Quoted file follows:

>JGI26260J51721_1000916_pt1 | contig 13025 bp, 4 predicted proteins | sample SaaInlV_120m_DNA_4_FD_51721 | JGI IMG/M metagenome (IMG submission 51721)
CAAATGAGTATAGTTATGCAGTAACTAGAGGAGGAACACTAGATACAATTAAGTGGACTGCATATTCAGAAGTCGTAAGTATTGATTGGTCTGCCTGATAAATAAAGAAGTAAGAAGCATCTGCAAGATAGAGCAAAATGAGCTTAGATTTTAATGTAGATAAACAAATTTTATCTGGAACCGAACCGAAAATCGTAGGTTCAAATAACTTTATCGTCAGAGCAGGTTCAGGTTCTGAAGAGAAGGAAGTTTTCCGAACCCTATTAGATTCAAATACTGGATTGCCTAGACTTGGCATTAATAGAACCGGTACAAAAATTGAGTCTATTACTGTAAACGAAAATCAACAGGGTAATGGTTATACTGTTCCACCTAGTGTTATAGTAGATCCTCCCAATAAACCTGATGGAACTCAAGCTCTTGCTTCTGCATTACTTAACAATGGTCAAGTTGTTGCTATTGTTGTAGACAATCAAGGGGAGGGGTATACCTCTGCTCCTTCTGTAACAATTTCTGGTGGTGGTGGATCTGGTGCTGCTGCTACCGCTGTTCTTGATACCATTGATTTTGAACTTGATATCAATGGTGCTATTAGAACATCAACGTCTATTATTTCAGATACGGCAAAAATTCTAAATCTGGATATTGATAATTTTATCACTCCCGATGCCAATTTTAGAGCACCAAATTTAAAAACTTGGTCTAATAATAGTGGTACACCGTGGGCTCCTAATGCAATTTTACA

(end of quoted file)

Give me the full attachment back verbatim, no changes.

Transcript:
>JGI26260J51721_1000916_pt1 | contig 13025 bp, 4 predicted proteins | sample SaaInlV_120m_DNA_4_FD_51721 | JGI IMG/M metagenome (IMG submission 51721)
CAAATGAGTATAGTTATGCAGTAACTAGAGGAGGAACACTAGATACAATTAAGTGGACTGCATATTCAGAAGTCGTAAGTATTGATTGGTCTGCCTGATAAATAAAGAAGTAAGAAGCATCTGCAAGATAGAGCAAAATGAGCTTAGATTTTAATGTAGATAAACAAATTTTATCTGGAACCGAACCGAAAATCGTAGGTTCAAATAACTTTATCGTCAGAGCAGGTTCAGGTTCTGAAGAGAAGGAAGTTTTCCGAACCCTATTAGATTCAAATACTGGATTGCCTAGACTTGGCATTAATAGAACCGGTACAAAAATTGAGTCTATTACTGTAAACGAAAATCAACAGGGTAATGGTTATACTGTTCCACCTAGTGTTATAGTAGATCCTCCCAATAAACCTGATGGAACTCAAGCTCTTGCTTCTGCATTACTTAACAATGGTCAAGTTGTTGCTATTGTTGTAGACAATCAAGGGGAGGGGTATACCTCTGCTCCTTCTGTAACAATTTCTGGTGGTGGTGGATCTGGTGCTGCTGCTACCGCTGTTCTTGATACCATTGATTTTGAACTTGATATCAATGGTGCTATTAGAACATCAACGTCTATTATTTCAGATACGGCAAAAATTCTAAATCTGGATATTGATAATTTTATCACTCCCGATGCCAATTTTAGAGCACCAAATTTAAAAACTTGGTCTAATAATAGTGGTACACCGTGGGCTCCTAATGCAATTTTACA